What’s the trick to starting new businesses within corporations?

I was consulting to a Fortune 500 company a while back on helping them develop new businesses internally. I’ve done quite a bit of that and find it fascinating, challenging and most certainly tricky. The senior executive in charge of executing this strategy said to me: “You’ve done a lot of this. In your experience, what are the 3 key things you’ve learned?”

That took some thought. I had never boiled it down into “3 key things” before. To be sure there are many nuances to starting new businesses, many moving parts – even on a daily basis. You never know all the answers, so not only do you have to be comfortable with ambiguity, you have to be willing to make decisions when you may only have 50-60% of the information. I wouldn’t suggest making the big decisions that way, but there are times when it may be necessary to shoot from the hip a bit.

The “3 key things” I finally decided upon are this:
1. Market Research. Never underestimate the value of market research, no matter how much you think you know. As a friend of mine says: ‘Don’t believe everything you think.’ No matter what the cost figure is, you’ll spend it one way or another. You can either spend, say, $100,000 on market research now, or you’ll spend a multiple of that later learning it in the marketplace. But then in addition to costing more overall, you will have lost time.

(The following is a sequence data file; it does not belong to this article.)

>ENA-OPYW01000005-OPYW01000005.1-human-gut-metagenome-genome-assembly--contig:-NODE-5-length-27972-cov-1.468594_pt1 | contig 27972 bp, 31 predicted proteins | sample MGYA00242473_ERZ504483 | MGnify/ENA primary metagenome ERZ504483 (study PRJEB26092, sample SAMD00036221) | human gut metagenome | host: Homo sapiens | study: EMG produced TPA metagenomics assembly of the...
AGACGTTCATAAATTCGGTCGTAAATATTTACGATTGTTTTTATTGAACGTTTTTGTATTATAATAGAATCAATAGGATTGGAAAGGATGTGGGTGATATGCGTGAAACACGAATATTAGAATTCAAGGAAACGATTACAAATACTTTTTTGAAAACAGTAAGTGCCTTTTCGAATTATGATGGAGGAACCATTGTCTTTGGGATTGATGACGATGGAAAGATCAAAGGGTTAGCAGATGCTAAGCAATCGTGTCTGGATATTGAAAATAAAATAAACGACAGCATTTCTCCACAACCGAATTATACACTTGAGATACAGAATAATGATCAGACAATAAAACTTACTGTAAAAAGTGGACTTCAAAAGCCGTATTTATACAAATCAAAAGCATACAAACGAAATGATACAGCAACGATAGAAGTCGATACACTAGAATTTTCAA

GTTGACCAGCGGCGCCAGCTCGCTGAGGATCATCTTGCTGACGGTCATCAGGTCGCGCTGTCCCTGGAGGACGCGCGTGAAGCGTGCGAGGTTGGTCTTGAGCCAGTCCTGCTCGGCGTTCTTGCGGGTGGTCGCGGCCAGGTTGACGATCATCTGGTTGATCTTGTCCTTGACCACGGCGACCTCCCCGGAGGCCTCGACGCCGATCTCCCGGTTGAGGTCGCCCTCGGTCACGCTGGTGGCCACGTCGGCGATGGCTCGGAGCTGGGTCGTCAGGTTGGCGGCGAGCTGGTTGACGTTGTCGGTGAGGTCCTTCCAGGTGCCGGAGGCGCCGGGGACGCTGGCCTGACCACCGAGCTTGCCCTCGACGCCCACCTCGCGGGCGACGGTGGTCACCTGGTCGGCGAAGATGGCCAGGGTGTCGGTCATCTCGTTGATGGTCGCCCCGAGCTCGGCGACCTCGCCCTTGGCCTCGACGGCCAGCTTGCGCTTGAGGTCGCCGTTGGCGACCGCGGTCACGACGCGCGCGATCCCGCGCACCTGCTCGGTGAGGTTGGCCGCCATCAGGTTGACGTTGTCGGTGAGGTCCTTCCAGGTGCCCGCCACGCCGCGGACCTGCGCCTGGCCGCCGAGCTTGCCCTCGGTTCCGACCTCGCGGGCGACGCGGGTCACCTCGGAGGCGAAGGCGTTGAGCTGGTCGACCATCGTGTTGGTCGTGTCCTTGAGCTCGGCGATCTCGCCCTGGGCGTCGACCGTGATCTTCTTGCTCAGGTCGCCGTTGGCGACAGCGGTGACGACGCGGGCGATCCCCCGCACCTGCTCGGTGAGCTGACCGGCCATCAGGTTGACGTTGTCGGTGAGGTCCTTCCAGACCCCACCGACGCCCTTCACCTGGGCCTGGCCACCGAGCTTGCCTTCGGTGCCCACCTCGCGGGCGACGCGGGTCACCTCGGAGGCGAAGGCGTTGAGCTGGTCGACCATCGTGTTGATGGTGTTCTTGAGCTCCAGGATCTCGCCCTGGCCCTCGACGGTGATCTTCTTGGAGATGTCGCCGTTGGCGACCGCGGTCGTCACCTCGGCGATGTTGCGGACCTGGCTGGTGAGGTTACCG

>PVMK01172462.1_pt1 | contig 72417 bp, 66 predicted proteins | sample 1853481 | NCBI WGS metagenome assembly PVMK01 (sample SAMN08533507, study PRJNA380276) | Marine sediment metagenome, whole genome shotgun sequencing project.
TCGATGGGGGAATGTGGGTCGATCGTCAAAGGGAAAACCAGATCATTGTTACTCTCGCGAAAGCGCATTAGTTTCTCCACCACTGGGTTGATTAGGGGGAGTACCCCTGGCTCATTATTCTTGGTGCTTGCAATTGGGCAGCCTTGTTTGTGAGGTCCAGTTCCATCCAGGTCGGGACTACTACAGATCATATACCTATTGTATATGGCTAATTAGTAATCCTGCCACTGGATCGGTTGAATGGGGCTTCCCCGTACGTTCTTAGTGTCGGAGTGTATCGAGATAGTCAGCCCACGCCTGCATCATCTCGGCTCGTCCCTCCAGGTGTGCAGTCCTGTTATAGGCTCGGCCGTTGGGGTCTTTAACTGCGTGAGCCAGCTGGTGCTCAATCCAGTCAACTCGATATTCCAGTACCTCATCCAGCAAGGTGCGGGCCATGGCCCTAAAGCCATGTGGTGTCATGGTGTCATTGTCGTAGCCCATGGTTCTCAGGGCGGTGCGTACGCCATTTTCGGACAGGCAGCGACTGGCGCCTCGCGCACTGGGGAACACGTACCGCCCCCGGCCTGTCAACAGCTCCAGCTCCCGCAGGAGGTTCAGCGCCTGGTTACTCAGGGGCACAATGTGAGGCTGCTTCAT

2. The Right People. Many companies who decide to start new businesses take someone internally and lob them into the leadership role. Sometimes they’re qualified and many times they’re not. Just because someone is smart doesn’t mean they have the skills and experience or expertise to start a new business. It takes a special breed to do this well. People who have done it time and time again develop an “educated gut”; that is extremely valuable in these circumstances. Beyond the leader, you need people who have strong critical thinking skills, broader expertise than is required at the moment and strong team players who collaborate easily in situations of ambiguity.

3. Time to think. Last of all and most importantly, you need time to think. Starting a new business requires a great deal of strategy as well as tactics. If you don’t take the time to think, and I mean really think, you will most likely end up being more reactive than proactive and that can be devastating in a new business setting.

Starting new businesses as a part of strategic business development within an organization can be a ground-breaking way of growing. However, the company has to have the right culture AND the right people in order for it to be successful. When all of that is working for you, you will most likely find yourself miles ahead of the competition.


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